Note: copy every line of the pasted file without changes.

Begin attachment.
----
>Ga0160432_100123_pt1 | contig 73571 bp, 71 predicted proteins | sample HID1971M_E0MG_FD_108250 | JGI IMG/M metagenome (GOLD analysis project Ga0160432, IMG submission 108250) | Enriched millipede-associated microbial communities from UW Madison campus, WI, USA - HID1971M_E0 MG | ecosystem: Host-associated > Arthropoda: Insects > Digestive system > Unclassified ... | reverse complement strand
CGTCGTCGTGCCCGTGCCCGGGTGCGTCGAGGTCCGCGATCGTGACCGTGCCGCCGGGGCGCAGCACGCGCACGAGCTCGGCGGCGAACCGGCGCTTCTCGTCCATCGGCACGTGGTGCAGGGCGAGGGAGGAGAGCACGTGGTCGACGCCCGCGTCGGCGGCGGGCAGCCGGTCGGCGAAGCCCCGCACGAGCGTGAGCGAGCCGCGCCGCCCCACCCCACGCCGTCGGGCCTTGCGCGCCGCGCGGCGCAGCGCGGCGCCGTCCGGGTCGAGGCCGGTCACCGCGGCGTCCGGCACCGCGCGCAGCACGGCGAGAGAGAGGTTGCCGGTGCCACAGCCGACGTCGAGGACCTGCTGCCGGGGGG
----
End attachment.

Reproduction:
>Ga0160432_100123_pt1 | contig 73571 bp, 71 predicted proteins | sample HID1971M_E0MG_FD_108250 | JGI IMG/M metagenome (GOLD analysis project Ga0160432, IMG submission 108250) | Enriched millipede-associated microbial communities from UW Madison campus, WI, USA - HID1971M_E0 MG | ecosystem: Host-associated > Arthropoda: Insects > Digestive system > Unclassified ... | reverse complement strand
CGTCGTCGTGCCCGTGCCCGGGTGCGTCGAGGTCCGCGATCGTGACCGTGCCGCCGGGGCGCAGCACGCGCACGAGCTCGGCGGCGAACCGGCGCTTCTCGTCCATCGGCACGTGGTGCAGGGCGAGGGAGGAGAGCACGTGGTCGACGCCCGCGTCGGCGGCGGGCAGCCGGTCGGCGAAGCCCCGCACGAGCGTGAGCGAGCCGCGCCGCCCCACCCCACGCCGTCGGGCCTTGCGCGCCGCGCGGCGCAGCGCGGCGCCGTCCGGGTCGAGGCCGGTCACCGCGGCGTCCGGCACCGCGCGCAGCACGGCGAGAGAGAGGTTGCCGGTGCCACAGCCGACGTCGAGGACCTGCTGCCGGGGGG